Danielle: What was your best experience at uni? Was there fun to be had?
My best experiences at university mainly came from the societies I joined. You are really spoilt for choice, and there will be a society that matches every interest. For me, I chose the quiz society, through which I made some great friends and travelled around the country for a number of quiz tournaments. Through improving my abilities at quiz society I was also able to go on the television show University Challenge, which has always been a dream of mine. It can get very easy to think that you have to be working constantly at university, but such an attitude is not tenable, so seeking fun in the societies you join is imperative to making the most of your university experience.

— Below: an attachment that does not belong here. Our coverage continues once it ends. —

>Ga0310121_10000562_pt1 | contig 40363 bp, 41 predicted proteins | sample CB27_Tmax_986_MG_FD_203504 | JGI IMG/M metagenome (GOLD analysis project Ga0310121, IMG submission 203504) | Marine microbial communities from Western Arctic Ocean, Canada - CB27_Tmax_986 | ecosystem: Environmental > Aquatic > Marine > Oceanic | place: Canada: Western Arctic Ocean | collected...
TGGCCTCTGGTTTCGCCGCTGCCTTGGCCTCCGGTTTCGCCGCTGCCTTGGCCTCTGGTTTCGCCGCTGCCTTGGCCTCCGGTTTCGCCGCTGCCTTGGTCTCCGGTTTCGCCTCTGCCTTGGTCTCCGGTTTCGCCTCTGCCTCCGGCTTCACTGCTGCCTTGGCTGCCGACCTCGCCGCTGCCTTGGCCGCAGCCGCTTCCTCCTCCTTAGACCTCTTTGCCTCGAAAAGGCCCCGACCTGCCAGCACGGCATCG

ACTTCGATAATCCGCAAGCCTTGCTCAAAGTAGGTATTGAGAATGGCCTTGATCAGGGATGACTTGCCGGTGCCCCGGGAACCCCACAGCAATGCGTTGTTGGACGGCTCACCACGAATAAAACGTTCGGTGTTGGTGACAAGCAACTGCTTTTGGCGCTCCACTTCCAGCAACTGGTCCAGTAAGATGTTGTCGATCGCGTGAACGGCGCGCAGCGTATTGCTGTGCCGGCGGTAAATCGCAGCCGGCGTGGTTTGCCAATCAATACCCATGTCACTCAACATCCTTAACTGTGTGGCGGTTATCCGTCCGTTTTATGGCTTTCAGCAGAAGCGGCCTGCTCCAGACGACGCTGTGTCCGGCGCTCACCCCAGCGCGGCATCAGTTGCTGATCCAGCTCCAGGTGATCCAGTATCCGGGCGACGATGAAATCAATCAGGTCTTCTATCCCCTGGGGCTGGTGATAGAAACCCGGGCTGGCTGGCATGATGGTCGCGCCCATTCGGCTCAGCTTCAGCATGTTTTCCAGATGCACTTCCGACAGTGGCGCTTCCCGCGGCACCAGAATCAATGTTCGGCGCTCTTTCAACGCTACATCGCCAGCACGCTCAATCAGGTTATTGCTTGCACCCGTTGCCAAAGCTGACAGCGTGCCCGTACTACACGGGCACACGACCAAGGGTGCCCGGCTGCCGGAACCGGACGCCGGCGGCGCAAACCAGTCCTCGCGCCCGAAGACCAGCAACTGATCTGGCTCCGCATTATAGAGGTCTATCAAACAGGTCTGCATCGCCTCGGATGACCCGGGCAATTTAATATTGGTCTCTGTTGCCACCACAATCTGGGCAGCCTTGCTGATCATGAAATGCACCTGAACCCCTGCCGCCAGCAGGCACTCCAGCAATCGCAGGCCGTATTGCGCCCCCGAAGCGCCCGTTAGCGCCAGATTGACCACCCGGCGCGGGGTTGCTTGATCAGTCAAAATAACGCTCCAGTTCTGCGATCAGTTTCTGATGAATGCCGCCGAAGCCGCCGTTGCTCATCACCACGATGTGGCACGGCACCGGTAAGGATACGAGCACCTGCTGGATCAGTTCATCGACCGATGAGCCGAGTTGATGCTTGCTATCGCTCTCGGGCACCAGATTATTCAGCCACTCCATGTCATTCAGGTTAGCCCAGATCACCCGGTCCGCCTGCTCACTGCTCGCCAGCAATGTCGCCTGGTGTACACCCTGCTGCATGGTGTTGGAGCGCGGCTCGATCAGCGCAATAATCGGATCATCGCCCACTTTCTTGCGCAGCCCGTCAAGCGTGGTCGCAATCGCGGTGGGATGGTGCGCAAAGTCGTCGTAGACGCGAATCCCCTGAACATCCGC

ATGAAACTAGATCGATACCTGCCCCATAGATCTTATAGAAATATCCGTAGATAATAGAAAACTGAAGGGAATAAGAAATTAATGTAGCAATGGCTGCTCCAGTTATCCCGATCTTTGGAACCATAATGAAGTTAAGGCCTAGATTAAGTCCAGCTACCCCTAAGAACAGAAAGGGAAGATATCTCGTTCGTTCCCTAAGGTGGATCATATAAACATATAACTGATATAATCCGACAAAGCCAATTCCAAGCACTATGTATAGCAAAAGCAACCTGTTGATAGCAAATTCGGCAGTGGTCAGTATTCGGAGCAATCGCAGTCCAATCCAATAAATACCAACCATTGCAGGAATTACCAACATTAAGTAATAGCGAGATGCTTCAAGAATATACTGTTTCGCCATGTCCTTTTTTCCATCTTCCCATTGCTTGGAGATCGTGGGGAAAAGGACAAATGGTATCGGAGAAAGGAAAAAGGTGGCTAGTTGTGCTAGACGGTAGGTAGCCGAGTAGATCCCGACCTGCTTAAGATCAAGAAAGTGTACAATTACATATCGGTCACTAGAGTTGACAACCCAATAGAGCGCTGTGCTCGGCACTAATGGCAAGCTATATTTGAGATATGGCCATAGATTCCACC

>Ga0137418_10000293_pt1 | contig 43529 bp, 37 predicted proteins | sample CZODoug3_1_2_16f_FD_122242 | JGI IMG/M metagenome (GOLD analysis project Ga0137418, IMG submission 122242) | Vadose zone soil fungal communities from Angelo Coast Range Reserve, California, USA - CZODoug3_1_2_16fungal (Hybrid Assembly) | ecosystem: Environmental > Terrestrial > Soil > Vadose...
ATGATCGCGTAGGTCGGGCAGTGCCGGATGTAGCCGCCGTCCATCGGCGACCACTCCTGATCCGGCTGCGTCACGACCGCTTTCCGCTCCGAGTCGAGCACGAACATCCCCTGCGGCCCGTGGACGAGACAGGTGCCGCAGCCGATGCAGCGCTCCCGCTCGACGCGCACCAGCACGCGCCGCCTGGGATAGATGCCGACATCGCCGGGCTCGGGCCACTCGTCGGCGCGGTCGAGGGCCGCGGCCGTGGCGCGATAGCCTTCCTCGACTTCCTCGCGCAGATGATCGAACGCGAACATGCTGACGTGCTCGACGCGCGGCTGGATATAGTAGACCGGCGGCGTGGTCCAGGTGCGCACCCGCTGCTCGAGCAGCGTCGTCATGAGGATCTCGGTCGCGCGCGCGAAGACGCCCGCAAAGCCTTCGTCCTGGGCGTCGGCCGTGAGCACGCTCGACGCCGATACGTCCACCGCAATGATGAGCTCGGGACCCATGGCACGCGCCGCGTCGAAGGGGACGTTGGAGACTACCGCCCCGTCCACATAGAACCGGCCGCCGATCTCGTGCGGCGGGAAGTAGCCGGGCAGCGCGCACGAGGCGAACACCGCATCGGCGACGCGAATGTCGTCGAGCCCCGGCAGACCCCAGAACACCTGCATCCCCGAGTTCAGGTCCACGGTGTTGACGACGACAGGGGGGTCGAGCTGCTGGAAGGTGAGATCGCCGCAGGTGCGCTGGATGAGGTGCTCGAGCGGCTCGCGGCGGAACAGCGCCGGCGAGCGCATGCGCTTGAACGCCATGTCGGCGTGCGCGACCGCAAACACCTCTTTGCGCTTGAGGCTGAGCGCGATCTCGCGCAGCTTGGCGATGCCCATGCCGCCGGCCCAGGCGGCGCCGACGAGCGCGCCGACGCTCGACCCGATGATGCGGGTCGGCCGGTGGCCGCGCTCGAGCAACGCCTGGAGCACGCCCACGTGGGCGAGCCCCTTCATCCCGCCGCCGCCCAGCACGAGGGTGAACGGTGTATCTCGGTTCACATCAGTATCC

Danielle: Were there more difficult times?
Absolutely; you spend 18 years in the comfort of your own home only to be thrown amongst entirely new surroundings. Freshers week is a blur, but after that it can definitely get lonely, as it’s before you’ve made any really close friends. It’s also very easy to get caught up in academic stress. People have different ways of coping; my recommendation would be to try and work in different places, otherwise you can come to resent your regular work station. Be honest and fair to yourself, knowing when to give yourself some time off. I was very strict with my timetable by the end, and would not do any work after 8pm, giving me time to relax and watch a film, meet up with my friends, or read for pleasure. It is impossible to prevent the bad times completely, but you should look to learn how to cope with them as best as you can.